–Remember that you may have to take a low paying job initially, especially in this economy.
When you graduate, keep these suggestions in mind:
–You are NOT your debt. Many students rightly feel burdened by their debt and actually assume their debt as part of their identity. This only leads to stress, depression, and anxiety, all feelings which sabotage the job hunt.
–Focus on paying off the debt. While you don’t want to think about your student loan debt 24/7, you should focus on how to pay it off. Where can you cut corners to apply a bit more to the debt? Can you make extra money to apply on the loan?
–Delay making large purchases. You may want to buy a new car or even a home when you graduate with a professional degree, but often that will just increase your stress level as it will put you further in debt. Focus on managing your student loan debt before acquiring more debt.
Being an attorney or a doctor can be rewarding. Unfortunately, these professionals often begin their careers saddled in debt. While there may not be a way to avoid all of the debt, there are ways to limit the debt and to eliminate it in a more timely manner.
As I read your post, I consider myself very lucky to live in Australia, where paying back the cost of a university education depends on the amount you earn each year. It is worked out along with your tax at the end of each financial year. Therefore if you have a low income, you make lower repayments (if any at all), and take longer to pay it off. I guess in the end we all have to pay it off, but there are allowances for circumstances beyond our control, such as an inability to find work due to the current crisis. Without this scheme (know as HECS historically, and now HECS-HELP) tertiary education would not be possible for a massive number of people.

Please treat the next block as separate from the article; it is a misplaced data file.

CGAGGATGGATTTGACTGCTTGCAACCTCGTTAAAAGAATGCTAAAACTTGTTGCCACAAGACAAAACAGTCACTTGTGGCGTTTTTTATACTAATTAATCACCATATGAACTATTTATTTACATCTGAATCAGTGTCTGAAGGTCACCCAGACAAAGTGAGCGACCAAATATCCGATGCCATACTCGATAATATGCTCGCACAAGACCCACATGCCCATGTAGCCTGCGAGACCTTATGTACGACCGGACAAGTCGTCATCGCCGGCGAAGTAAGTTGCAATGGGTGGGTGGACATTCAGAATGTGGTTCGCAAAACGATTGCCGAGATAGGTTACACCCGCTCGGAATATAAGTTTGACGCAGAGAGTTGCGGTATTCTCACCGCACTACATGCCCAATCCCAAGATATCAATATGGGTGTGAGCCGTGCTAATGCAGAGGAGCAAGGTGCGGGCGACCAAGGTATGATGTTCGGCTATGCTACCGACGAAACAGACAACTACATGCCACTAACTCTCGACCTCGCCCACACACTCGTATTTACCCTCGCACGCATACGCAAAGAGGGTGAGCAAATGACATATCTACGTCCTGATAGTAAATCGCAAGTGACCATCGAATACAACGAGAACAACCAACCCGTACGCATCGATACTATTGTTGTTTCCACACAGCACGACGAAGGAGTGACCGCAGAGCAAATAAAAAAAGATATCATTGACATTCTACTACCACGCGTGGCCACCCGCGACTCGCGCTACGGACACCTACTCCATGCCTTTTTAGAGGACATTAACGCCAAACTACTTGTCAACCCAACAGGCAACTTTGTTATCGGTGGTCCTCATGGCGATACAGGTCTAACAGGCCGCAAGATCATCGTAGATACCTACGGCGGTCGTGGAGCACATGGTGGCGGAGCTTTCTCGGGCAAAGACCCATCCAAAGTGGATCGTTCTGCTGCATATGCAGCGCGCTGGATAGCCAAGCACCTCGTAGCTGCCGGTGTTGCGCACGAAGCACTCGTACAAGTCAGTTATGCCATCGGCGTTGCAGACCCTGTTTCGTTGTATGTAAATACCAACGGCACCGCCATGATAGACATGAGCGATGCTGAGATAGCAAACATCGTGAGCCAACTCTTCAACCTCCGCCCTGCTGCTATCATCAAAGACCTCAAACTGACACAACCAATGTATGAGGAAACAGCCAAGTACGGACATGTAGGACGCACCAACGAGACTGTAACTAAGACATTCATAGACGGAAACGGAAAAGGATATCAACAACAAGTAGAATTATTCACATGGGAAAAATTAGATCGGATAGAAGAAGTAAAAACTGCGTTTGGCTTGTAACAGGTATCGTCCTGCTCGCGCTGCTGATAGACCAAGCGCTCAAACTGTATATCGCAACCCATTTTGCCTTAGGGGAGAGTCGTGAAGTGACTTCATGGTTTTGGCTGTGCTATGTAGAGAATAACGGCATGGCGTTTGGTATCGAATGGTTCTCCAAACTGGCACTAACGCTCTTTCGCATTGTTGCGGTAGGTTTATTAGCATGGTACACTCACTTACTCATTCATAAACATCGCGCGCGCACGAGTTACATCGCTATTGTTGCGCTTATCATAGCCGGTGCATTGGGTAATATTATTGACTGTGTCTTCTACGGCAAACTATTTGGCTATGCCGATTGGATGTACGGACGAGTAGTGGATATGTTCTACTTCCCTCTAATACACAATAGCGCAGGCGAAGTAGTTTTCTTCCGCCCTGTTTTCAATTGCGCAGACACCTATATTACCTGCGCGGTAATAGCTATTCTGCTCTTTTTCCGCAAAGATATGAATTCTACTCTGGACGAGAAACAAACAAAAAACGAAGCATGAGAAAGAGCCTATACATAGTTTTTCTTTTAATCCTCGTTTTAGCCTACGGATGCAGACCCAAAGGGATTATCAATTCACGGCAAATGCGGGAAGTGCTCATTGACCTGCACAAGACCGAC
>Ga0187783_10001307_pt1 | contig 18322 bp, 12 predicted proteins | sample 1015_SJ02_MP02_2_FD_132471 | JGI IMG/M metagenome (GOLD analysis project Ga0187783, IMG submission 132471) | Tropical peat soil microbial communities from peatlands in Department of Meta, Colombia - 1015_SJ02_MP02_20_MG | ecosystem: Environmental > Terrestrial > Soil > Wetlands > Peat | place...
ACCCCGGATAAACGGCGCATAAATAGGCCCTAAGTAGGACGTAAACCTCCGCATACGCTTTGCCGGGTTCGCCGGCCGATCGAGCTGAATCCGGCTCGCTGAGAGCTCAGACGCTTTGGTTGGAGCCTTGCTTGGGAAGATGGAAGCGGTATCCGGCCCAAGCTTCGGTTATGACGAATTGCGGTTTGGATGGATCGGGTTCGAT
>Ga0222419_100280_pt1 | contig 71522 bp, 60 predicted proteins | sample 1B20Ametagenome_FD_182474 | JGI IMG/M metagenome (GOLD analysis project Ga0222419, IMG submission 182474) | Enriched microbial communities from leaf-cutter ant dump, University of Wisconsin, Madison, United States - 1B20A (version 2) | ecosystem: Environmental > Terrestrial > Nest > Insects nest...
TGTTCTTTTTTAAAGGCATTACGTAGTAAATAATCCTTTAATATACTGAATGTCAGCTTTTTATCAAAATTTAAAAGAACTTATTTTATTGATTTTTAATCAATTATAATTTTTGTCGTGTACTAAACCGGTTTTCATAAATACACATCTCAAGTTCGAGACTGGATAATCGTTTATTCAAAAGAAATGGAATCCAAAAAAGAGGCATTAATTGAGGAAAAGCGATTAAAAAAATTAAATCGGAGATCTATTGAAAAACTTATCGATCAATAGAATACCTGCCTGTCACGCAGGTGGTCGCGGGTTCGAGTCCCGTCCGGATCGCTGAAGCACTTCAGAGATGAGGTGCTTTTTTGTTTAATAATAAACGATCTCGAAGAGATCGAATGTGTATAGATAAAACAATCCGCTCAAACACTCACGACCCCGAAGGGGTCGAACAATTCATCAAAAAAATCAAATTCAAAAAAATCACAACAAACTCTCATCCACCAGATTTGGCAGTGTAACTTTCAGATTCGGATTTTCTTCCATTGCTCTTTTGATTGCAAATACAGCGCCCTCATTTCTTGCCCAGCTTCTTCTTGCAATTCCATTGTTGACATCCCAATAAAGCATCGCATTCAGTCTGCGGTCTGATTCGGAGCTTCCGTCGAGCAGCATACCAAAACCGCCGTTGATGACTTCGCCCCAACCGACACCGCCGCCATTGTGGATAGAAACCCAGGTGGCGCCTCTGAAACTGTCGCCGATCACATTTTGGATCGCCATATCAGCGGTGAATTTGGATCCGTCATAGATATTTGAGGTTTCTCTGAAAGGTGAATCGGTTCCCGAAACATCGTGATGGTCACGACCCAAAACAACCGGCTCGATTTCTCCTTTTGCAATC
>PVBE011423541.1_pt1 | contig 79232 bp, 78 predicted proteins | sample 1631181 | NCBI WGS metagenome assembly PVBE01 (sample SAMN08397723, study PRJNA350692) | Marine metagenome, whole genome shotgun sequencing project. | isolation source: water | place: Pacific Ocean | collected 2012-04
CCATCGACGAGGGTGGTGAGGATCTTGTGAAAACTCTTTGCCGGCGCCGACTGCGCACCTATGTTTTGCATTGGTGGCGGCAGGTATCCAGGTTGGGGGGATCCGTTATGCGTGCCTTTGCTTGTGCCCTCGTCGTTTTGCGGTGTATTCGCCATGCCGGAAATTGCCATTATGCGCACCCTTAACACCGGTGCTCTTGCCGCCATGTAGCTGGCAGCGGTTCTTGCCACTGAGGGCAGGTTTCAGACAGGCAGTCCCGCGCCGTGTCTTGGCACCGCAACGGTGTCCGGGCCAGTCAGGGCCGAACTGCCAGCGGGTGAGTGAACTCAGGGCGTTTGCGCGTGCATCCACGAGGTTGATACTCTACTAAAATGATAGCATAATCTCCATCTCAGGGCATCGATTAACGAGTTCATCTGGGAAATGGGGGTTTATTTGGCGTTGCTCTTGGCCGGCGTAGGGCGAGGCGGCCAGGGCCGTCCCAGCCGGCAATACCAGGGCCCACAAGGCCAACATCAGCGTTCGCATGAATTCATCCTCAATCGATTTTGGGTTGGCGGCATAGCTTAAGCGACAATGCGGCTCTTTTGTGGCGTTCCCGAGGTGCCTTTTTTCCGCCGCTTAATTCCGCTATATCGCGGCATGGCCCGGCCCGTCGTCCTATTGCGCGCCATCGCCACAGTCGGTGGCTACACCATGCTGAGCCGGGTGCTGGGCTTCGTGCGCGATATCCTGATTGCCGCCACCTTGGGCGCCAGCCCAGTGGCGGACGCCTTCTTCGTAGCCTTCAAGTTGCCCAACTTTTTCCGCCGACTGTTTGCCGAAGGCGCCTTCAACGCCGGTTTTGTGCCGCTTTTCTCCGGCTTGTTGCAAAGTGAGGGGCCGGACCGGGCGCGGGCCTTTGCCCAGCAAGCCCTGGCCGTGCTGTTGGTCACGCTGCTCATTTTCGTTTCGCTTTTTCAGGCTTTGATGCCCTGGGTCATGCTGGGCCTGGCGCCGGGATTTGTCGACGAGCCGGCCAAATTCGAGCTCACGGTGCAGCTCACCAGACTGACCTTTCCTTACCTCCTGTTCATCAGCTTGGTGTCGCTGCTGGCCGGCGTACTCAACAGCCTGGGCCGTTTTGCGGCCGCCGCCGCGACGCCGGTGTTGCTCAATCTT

That sounds like an interesting system Lauren. Seems like it keeps an incentive for people to study a subject they love without the fear of not making enough to pay back their loans after graduation.
Your tales of caution represent the reasons I’m trying so hard to get my MBA without any student loans. Like law or medical school, the cost of business school is exorbitant, but fortunately only lasts two years. I’ve picked a top program that would provide an excellent ROI if my results match their reported median, but I am cautious enough to want to avoid leverage for this purchase. Nothing is guaranteed with a professional degree.
Your last sentence there is key – The is NOTHING guaranteed. These days, when you graduate, you are one of many that are looking for work.
Best of luck on your MBA!
Your associate Mike the surgeon must not be very good at math.
A 40 hour workweek translates into about 2000 hours of work a year. Double that to get to an 80 hour workweek and you will arrive at 4000 hours of work a year.
Divide his salary of $45,000 a year by 4,000 hours to get $11.25. Not exactly $3/hour. Not what I would want for myself, but let’s not exaggerate.
Must be going into orthopedics. Those guys are just like mechanics only with human bones.
Being a lawyer consistently seems to be one of the biggest mistakes people have made. It’s curious why it comes up time and time again. It’s probably because of the costs and idealization.
I think a lot of people go into law because of the earning potential and also because it can open up a lot of other opportunities as well. Unfortunately, when you chase after money for your career you may find that you aren’t satisfied with what you do.
In fact, for Mike to work for $3 an hour while making $45,000 a year, he would have to work just over 41 hours during every 24 hour day, every single day for an entire calendar year.
What about studying abroad at an accredited school? Aren’t some programs cheaper else where?
True, his $3 an hour does appear to be an exagerration. Perhaps it mirrors the desperation he feels. However, he will end up earning $10 an hour if he only works 80 hours a week (and he may end up working more depending on the hospital load). After taxes, he is still looking at making less than double digits per hour.